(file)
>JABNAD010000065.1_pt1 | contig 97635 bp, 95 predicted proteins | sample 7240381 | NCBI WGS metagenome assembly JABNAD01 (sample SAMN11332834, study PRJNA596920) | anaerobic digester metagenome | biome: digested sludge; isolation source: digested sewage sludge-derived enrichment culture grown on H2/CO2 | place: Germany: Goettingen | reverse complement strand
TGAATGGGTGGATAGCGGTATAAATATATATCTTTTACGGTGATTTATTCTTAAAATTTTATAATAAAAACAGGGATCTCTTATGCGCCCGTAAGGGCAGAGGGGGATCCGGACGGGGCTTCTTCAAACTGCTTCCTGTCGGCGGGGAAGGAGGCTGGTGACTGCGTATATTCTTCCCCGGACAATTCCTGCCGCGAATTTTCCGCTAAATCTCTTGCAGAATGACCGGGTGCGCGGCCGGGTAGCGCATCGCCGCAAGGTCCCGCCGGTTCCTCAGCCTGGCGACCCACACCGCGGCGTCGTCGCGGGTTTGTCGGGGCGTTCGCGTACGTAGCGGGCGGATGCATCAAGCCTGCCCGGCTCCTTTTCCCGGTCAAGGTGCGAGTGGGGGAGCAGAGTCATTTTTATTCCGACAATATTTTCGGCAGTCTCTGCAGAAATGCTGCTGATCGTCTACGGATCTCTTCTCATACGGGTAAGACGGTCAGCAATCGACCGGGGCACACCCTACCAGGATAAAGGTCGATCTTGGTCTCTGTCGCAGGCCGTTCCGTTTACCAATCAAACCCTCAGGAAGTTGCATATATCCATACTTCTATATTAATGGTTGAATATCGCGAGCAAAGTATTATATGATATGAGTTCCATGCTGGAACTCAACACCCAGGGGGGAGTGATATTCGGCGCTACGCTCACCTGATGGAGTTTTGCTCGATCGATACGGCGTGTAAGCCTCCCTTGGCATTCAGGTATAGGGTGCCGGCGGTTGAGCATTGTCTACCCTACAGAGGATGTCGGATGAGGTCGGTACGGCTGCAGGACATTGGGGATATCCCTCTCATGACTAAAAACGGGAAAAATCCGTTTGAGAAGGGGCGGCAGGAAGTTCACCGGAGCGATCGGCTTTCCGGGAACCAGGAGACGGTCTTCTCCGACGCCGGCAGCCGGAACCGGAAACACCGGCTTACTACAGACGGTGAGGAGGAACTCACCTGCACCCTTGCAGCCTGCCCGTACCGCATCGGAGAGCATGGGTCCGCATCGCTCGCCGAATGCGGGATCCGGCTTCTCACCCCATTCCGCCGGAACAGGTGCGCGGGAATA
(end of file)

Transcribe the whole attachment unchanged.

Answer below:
>JABNAD010000065.1_pt1 | contig 97635 bp, 95 predicted proteins | sample 7240381 | NCBI WGS metagenome assembly JABNAD01 (sample SAMN11332834, study PRJNA596920) | anaerobic digester metagenome | biome: digested sludge; isolation source: digested sewage sludge-derived enrichment culture grown on H2/CO2 | place: Germany: Goettingen | reverse complement strand
TGAATGGGTGGATAGCGGTATAAATATATATCTTTTACGGTGATTTATTCTTAAAATTTTATAATAAAAACAGGGATCTCTTATGCGCCCGTAAGGGCAGAGGGGGATCCGGACGGGGCTTCTTCAAACTGCTTCCTGTCGGCGGGGAAGGAGGCTGGTGACTGCGTATATTCTTCCCCGGACAATTCCTGCCGCGAATTTTCCGCTAAATCTCTTGCAGAATGACCGGGTGCGCGGCCGGGTAGCGCATCGCCGCAAGGTCCCGCCGGTTCCTCAGCCTGGCGACCCACACCGCGGCGTCGTCGCGGGTTTGTCGGGGCGTTCGCGTACGTAGCGGGCGGATGCATCAAGCCTGCCCGGCTCCTTTTCCCGGTCAAGGTGCGAGTGGGGGAGCAGAGTCATTTTTATTCCGACAATATTTTCGGCAGTCTCTGCAGAAATGCTGCTGATCGTCTACGGATCTCTTCTCATACGGGTAAGACGGTCAGCAATCGACCGGGGCACACCCTACCAGGATAAAGGTCGATCTTGGTCTCTGTCGCAGGCCGTTCCGTTTACCAATCAAACCCTCAGGAAGTTGCATATATCCATACTTCTATATTAATGGTTGAATATCGCGAGCAAAGTATTATATGATATGAGTTCCATGCTGGAACTCAACACCCAGGGGGGAGTGATATTCGGCGCTACGCTCACCTGATGGAGTTTTGCTCGATCGATACGGCGTGTAAGCCTCCCTTGGCATTCAGGTATAGGGTGCCGGCGGTTGAGCATTGTCTACCCTACAGAGGATGTCGGATGAGGTCGGTACGGCTGCAGGACATTGGGGATATCCCTCTCATGACTAAAAACGGGAAAAATCCGTTTGAGAAGGGGCGGCAGGAAGTTCACCGGAGCGATCGGCTTTCCGGGAACCAGGAGACGGTCTTCTCCGACGCCGGCAGCCGGAACCGGAAACACCGGCTTACTACAGACGGTGAGGAGGAACTCACCTGCACCCTTGCAGCCTGCCCGTACCGCATCGGAGAGCATGGGTCCGCATCGCTCGCCGAATGCGGGATCCGGCTTCTCACCCCATTCCGCCGGAACAGGTGCGCGGGAATA